Gene therapy is the introduction of new genes into the body in place of faulty ones and is likely to be of most benefit for patients with inherited disorders resulting from a single gene. However, we can also put new genes into cells that are going to be used for tissue engineering. By using a genetic switching mechanism it is possible to turn on the gene while the tissue is growing in the laboratory and then switch it off before the engineered product is implanted into the body.

Osteoarthritis provides an excellent example of why regenerative medicine must become an essential therapeutic tool and how stem cells, tissue engineering and gene therapy will be used together. Osteoarthritis is predominantly an ageing disease. It develops when cartilage, the shockabsorbing protective tissue found wherever bone meets bone, becomes damaged and erodes away, and the underlying bone becomes thicker. By the time you are 65 there is a 50 per cent chance that you will have damage associated with osteoarthritis. This translates into almost eight million people in the UK with osteoarthritic joints, a million of which are severe enough to require specialist health care. Demographic changes suggest that these numbers will double over the next 20 years, presenting a huge challenge to the NHS in meeting an insatiable demand for hip and knee replacements.

Because cartilage is unusual in having only one single cell type – the chondrocyte – its relative simplicity makes it an ideal target for repair by tissue engineering. For younger people with injury-induced osteoarthritis it is already possible to take a biopsy of normal cartilage from a part of the knee which does not carry much weight and extract the chondrocytes for tissue engineering. In Bristol however, we are particularly interested in finding more effective cells for cartilage repair. We are therefore exploring the possibility that using cells from the cartilage in your nose could be an improved way to grow tissue that will be implanted into your knee.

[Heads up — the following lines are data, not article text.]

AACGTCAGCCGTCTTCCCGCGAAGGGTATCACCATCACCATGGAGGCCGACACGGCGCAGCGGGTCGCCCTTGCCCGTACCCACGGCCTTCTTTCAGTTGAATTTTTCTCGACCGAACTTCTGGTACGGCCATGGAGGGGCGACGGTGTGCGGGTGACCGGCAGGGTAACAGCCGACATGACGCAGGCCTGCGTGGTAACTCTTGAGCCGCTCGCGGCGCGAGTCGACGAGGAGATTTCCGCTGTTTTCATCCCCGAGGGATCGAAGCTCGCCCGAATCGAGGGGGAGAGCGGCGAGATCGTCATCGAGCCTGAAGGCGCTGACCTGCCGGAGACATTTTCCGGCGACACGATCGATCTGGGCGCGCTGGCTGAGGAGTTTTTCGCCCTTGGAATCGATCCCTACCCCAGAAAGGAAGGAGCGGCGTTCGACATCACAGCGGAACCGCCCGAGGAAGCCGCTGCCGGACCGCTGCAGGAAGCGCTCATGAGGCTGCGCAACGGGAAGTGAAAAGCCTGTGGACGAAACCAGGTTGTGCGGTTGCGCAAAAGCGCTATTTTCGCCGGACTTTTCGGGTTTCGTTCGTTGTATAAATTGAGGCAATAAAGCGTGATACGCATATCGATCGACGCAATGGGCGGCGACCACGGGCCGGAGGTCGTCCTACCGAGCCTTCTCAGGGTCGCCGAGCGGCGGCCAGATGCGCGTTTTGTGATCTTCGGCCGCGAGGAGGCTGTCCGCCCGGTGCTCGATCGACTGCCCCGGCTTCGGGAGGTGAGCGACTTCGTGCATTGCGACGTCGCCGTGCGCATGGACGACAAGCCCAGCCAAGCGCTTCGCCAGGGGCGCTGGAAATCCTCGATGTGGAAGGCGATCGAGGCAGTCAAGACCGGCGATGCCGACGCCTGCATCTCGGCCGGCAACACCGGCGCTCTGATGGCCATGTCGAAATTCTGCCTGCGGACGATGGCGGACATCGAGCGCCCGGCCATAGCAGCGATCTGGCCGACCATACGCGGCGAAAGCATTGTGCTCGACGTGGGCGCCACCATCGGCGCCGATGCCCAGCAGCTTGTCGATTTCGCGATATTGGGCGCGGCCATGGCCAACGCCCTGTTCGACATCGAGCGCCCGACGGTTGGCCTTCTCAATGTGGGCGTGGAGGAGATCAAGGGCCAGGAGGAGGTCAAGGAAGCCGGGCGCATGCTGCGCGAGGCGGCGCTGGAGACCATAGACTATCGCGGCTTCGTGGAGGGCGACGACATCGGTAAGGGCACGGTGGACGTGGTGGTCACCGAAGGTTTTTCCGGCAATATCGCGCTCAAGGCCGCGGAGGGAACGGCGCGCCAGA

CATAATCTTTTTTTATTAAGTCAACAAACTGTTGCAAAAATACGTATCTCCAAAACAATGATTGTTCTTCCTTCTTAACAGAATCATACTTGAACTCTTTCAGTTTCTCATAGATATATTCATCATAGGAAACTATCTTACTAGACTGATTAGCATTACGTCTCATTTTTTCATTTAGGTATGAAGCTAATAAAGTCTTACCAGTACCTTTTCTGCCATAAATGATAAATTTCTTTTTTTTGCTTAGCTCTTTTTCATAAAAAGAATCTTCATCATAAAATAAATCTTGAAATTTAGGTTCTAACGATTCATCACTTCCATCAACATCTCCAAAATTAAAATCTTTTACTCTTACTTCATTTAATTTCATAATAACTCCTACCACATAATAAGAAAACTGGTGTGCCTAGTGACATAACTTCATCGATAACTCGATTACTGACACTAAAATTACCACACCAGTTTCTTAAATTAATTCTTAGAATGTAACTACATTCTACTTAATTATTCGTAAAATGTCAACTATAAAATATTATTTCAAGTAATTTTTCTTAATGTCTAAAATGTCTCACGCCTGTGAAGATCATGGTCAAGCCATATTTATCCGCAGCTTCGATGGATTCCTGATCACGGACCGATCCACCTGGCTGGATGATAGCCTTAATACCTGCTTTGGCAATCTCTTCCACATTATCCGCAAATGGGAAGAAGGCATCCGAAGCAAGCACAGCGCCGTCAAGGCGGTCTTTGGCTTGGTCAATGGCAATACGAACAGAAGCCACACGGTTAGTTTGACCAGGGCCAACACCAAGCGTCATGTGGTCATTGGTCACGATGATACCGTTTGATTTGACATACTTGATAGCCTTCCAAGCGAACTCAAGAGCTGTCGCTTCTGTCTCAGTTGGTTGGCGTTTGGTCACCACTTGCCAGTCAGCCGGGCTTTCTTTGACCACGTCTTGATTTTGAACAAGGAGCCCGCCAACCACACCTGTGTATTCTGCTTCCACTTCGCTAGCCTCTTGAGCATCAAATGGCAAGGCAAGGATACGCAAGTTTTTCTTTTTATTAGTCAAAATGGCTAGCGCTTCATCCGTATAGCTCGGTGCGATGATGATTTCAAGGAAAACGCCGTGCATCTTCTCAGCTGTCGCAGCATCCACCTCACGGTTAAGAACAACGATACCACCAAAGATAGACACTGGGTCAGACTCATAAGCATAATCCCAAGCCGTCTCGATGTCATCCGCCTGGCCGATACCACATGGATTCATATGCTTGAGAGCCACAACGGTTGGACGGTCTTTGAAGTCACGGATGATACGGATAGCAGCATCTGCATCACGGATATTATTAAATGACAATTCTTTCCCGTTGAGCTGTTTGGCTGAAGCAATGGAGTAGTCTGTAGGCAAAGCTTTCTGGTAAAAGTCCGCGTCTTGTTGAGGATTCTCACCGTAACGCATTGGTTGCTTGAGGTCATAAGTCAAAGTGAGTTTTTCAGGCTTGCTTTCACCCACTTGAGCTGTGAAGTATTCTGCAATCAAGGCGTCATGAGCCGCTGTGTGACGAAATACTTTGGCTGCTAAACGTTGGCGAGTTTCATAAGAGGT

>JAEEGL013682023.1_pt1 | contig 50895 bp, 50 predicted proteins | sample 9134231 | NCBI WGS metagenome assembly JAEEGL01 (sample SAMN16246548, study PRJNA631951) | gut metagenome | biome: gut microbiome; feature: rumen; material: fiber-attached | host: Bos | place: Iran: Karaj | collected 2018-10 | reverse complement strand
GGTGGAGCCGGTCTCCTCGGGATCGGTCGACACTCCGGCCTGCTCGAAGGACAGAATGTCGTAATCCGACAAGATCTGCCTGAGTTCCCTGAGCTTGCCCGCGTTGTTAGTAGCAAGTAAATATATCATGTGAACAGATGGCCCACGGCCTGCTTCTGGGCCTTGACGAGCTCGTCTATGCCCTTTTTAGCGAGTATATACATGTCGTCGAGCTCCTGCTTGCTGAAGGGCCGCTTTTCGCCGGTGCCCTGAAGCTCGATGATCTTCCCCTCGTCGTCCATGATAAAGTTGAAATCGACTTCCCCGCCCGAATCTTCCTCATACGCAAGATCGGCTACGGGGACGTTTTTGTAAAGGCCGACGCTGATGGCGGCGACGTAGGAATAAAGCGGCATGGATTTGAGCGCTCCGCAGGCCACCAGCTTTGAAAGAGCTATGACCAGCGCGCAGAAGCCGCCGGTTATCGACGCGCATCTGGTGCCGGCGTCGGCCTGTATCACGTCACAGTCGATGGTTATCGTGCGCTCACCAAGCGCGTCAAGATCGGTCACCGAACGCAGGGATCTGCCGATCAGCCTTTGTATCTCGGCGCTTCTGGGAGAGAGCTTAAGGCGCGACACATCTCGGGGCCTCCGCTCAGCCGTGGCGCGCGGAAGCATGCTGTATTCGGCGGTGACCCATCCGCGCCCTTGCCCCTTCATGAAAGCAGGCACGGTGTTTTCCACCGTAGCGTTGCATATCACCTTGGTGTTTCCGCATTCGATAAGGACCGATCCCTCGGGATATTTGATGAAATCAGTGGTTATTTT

But for older people with osteoarthritis the mature chondrocytes often do not function well enough for tissue engineering. For these patients, taking adult stem cells and turning them into fresh, young chondrocytes may be the best answer. Consequently, we are developing new ways of extracting the rare stem cells found in bone marrow and turning them into mature cells. We may need to use specifically designed drugs or introduce new genes to influence the way in which the stem cells grow in the laboratory.

Stem cells, gene therapy and tissue engineering, the three mainstays of regenerative medicine, will offer us the opportunity to help patients with all sorts of chronic disease that we once thought untreatable. Diabetes, multiplesclerosis and kidney disease are all potential targets. Our challenge now is to persuade industry and government to invest fully in this exciting area of research and to inform the public about our ideas so that they are not fearful of this brave new world, but embrace it with open arms.

Anthony Hollander / Academic Rheumatology

Edit this page